O' the Sun and West O' the Moon
ONCE on a time there was a man who lived far, far away in the wood. He had many, many goats and sheep, but never a one could he keep because of Greylegs, the wolf.
At last he said, "I'll soon trap Greyboots," and so he set to work to dig a pitfall. When he had dug it deep enough, he put a pole down in the midst of the pit, and on the top of the pole he set a board, and on the board he put a little dog. Over the pit itself he spread boughs and branches and leaves, and other rubbish, and a-top of all he strewed snow, so that Greylegs might not see that there was a pit underneath.
So when night came on, the little dog grew weary of sitting there: "Bow-wow, bow-wow," he said, and bayed at the moon. Just then up came a fox, prowling and sneaking, and thought here was a fine time for marketing, and with that gave a jump,-head over heels down into the pitfall.
And when it got a little farther on in the night, the little dog grew so weary and so hungry, and it fell to yelping and howling: "Bow-wow, bow-wow," he cried out. Just at that very moment up came Greylegs, trotting and trotting. He, too, thought he should get a fat steak, and he, too, made a spring-head over heels down into the pitfall.
When it was getting on towards grey dawn in the morning, down fell the snow, with a north wind, and it grew so cold that the little dog stood and shivered and shook, he was so weary and hungry, "Bow-wow, bow-wow, bow-wow," he called out, and barked and yelped and howled. Then up came a bear, tramping and tramping along, and thought to himself how he could get a morsel for breakfast at the very top of the morning, and so he thought and thought among the boughs and branches, till he, too, went bump-head over heels down into the pitfall.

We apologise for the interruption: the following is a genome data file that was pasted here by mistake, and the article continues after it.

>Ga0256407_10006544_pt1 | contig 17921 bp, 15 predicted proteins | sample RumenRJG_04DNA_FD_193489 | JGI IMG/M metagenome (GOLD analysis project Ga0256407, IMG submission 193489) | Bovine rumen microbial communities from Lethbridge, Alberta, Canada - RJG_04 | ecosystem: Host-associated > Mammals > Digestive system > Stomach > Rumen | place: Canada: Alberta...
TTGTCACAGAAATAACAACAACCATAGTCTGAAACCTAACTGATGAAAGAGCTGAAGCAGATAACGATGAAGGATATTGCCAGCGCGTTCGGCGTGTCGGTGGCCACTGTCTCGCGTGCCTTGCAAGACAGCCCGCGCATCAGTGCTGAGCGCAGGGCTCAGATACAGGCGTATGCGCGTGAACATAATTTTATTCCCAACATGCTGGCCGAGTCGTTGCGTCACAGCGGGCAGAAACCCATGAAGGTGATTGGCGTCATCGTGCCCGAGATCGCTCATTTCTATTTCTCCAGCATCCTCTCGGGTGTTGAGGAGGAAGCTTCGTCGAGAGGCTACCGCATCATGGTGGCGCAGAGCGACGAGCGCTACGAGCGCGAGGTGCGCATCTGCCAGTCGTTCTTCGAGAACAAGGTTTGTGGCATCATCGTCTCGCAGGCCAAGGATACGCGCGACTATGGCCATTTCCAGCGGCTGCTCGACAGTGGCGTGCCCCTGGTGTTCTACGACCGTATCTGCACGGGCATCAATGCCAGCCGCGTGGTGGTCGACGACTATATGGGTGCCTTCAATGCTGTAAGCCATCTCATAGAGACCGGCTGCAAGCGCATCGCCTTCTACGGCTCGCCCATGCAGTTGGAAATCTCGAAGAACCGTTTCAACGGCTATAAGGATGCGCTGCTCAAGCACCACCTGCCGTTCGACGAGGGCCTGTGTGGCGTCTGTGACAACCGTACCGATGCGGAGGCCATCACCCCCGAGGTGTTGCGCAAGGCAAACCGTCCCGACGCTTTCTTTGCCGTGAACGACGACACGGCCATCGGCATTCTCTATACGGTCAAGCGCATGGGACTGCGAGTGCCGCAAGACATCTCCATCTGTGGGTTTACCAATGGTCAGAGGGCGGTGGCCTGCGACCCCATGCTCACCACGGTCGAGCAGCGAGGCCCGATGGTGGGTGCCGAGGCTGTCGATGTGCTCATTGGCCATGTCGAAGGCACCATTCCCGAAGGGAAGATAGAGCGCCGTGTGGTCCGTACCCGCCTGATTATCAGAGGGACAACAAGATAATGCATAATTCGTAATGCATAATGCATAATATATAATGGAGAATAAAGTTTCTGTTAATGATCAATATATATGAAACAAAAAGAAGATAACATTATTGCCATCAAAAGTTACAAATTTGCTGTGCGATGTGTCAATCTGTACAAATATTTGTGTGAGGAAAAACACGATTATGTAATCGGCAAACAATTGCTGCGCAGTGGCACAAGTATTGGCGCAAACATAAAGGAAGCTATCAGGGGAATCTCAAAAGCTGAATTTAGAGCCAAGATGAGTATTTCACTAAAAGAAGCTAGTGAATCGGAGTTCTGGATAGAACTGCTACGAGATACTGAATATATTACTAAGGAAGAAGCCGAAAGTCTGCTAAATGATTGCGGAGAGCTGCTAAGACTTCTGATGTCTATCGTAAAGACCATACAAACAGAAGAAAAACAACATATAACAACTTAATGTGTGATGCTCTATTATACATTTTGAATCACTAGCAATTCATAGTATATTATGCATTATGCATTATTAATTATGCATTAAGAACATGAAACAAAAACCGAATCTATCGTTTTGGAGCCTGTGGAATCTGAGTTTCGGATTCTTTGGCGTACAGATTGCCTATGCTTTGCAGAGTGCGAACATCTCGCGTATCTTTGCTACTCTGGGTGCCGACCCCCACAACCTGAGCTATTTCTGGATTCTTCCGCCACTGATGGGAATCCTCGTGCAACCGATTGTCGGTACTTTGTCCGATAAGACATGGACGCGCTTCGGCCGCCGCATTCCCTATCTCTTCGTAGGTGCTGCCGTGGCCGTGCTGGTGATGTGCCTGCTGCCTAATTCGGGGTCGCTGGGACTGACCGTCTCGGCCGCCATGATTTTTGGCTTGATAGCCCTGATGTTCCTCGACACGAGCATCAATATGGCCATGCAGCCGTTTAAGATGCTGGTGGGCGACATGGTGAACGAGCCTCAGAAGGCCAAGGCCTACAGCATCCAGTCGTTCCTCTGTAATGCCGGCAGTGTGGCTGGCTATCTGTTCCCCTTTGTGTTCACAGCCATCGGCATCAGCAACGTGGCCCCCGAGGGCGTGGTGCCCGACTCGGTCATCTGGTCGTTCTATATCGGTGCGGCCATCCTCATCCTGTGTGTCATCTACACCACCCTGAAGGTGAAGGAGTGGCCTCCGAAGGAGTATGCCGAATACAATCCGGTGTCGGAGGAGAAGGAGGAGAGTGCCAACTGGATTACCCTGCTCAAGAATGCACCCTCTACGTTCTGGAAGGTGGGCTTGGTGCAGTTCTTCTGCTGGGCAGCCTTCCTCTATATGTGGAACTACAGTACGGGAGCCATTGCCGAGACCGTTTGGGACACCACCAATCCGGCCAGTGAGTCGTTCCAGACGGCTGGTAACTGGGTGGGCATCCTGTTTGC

So when it got a little farther on in the morning, an old beggar wife came walking by, who toddled from farm to farm with a bag on her back. When she set eyes on the little dog that stood there and howled, she could not help going near to look and see if any wild beasts had fallen into the pit during the night. So she crawled up on her knees and peeped down into it.
"Art thou come into the pit at last, Reynard?" she said to the fox, for he was the first she saw; "a very good place, too, for such a hen-roost robber as thou; and thou, too, Grey-paw," she said to the wolf; "many a goat and sheep hast thou torn and rent, and now thou shalt be plagued and punished to death. Bless my heart! Thou, too, Bruin! Art thou, too, sitting in this room, thou horse killer? Thee, too, will we strip, and thee shall we flay, and thy skull shall be nailed up on the wall." All this the old lass screeched out as she bent over towards the bear. But just then her bag fell over her ears and dragged her down, and slap! down went the old woman-head over heels into the pitfall.
So there they all four sat and glared at one another, each in a corner-Reynard in one, Greylegs in another, Bruin in a third, and the old woman in a fourth.
But as soon as it was broad daylight, Reynard began to peep and peer, and to twist and turn about, for he thought he might as well try to get out.
But the old lass cried out, "Canst thou not sit still, thou whirligig thief, and not go twisting and turning? Only look at Father Bruin himself in the corner, how he sits as grave as a judge," for now she thought she might as well make friends with the bear.
But just then up came the man who owned the pitfall.
First he drew up the old woman, and after that he slew all the beasts, and neither spared Father Bruin himself in the corner, nor Grey-legs, nor Reynard the whirligig thief. That night, at least, he thought he had made a good haul.
Thorne-Thomsen, Gudrun. East O' the Sun and West O' the Moon. Chicago: Row, Peterson and Company, 1912.